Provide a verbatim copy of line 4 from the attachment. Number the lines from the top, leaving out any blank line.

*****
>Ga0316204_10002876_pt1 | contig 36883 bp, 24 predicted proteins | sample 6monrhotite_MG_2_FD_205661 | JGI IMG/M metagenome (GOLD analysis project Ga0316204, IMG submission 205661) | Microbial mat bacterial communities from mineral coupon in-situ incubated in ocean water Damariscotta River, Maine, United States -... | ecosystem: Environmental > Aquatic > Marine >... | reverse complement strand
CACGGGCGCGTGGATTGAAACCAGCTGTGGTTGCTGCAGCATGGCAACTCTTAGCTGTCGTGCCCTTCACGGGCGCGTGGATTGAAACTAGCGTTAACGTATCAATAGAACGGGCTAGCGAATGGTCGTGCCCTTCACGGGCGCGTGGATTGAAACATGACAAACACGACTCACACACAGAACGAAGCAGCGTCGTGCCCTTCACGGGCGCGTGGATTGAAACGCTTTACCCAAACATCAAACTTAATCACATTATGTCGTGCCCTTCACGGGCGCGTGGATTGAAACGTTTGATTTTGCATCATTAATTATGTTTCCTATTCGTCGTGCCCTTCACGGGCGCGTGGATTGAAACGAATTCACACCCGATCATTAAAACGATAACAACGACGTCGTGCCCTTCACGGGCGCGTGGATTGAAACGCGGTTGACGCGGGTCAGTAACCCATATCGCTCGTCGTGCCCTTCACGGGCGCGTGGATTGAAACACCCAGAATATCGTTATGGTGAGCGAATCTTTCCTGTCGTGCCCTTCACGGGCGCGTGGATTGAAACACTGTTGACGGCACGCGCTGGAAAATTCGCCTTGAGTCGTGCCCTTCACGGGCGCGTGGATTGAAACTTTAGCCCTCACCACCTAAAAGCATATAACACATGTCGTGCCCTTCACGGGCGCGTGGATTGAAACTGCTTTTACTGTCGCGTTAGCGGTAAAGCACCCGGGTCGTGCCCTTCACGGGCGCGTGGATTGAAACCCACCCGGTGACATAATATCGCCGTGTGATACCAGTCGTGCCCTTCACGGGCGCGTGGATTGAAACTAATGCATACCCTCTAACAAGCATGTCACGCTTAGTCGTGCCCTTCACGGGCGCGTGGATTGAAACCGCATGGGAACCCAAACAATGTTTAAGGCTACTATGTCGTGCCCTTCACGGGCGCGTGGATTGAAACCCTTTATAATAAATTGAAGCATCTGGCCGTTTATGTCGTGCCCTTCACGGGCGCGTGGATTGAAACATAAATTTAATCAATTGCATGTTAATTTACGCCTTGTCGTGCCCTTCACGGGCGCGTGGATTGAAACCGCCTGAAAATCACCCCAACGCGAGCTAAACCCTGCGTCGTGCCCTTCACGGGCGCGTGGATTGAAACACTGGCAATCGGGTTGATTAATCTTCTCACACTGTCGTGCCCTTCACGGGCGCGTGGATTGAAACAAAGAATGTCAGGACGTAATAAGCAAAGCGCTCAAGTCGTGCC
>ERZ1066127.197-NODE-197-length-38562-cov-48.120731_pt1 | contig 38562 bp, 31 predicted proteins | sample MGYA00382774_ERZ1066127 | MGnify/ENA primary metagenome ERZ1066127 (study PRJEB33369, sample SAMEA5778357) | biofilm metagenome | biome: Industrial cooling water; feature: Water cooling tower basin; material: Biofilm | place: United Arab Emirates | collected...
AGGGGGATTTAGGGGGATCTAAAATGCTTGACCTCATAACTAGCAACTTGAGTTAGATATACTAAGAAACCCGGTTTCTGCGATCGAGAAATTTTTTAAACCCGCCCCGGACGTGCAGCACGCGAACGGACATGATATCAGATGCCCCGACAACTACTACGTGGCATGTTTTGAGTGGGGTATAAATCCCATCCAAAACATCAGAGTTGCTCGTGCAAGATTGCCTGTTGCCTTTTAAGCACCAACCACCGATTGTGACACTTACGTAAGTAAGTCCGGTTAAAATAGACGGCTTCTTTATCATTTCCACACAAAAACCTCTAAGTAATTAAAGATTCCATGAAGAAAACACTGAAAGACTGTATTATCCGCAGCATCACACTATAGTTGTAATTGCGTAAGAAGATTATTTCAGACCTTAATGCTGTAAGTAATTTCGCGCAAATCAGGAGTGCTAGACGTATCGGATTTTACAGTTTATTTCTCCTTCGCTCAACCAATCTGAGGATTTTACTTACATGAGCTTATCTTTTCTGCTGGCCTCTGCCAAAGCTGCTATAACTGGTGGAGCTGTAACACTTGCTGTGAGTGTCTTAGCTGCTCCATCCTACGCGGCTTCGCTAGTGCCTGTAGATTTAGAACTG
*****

AGGGGGATTTAGGGGGATCTAAAATGCTTGACCTCATAACTAGCAACTTGAGTTAGATATACTAAGAAACCCGGTTTCTGCGATCGAGAAATTTTTTAAACCCGCCCCGGACGTGCAGCACGCGAACGGACATGATATCAGATGCCCCGACAACTACTACGTGGCATGTTTTGAGTGGGGTATAAATCCCATCCAAAACATCAGAGTTGCTCGTGCAAGATTGCCTGTTGCCTTTTAAGCACCAACCACCGATTGTGACACTTACGTAAGTAAGTCCGGTTAAAATAGACGGCTTCTTTATCATTTCCACACAAAAACCTCTAAGTAATTAAAGATTCCATGAAGAAAACACTGAAAGACTGTATTATCCGCAGCATCACACTATAGTTGTAATTGCGTAAGAAGATTATTTCAGACCTTAATGCTGTAAGTAATTTCGCGCAAATCAGGAGTGCTAGACGTATCGGATTTTACAGTTTATTTCTCCTTCGCTCAACCAATCTGAGGATTTTACTTACATGAGCTTATCTTTTCTGCTGGCCTCTGCCAAAGCTGCTATAACTGGTGGAGCTGTAACACTTGCTGTGAGTGTCTTAGCTGCTCCATCCTACGCGGCTTCGCTAGTGCCTGTAGATTTAGAACTG